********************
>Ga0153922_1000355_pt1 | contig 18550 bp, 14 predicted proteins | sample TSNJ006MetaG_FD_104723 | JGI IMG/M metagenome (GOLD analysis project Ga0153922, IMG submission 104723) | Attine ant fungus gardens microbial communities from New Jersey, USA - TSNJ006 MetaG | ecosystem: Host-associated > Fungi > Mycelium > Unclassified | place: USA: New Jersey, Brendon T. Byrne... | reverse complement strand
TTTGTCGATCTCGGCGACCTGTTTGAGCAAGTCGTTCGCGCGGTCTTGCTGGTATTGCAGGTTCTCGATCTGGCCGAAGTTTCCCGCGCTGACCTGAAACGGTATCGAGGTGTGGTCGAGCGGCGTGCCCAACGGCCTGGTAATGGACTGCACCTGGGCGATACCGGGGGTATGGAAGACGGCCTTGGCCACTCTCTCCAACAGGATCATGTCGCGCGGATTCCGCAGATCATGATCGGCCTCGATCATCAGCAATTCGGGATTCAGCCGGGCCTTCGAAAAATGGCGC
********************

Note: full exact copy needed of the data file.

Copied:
>Ga0153922_1000355_pt1 | contig 18550 bp, 14 predicted proteins | sample TSNJ006MetaG_FD_104723 | JGI IMG/M metagenome (GOLD analysis project Ga0153922, IMG submission 104723) | Attine ant fungus gardens microbial communities from New Jersey, USA - TSNJ006 MetaG | ecosystem: Host-associated > Fungi > Mycelium > Unclassified | place: USA: New Jersey, Brendon T. Byrne... | reverse complement strand
TTTGTCGATCTCGGCGACCTGTTTGAGCAAGTCGTTCGCGCGGTCTTGCTGGTATTGCAGGTTCTCGATCTGGCCGAAGTTTCCCGCGCTGACCTGAAACGGTATCGAGGTGTGGTCGAGCGGCGTGCCCAACGGCCTGGTAATGGACTGCACCTGGGCGATACCGGGGGTATGGAAGACGGCCTTGGCCACTCTCTCCAACAGGATCATGTCGCGCGGATTCCGCAGATCATGATCGGCCTCGATCATCAGCAATTCGGGATTCAGCCGGGCCTTCGAAAAATGGCGC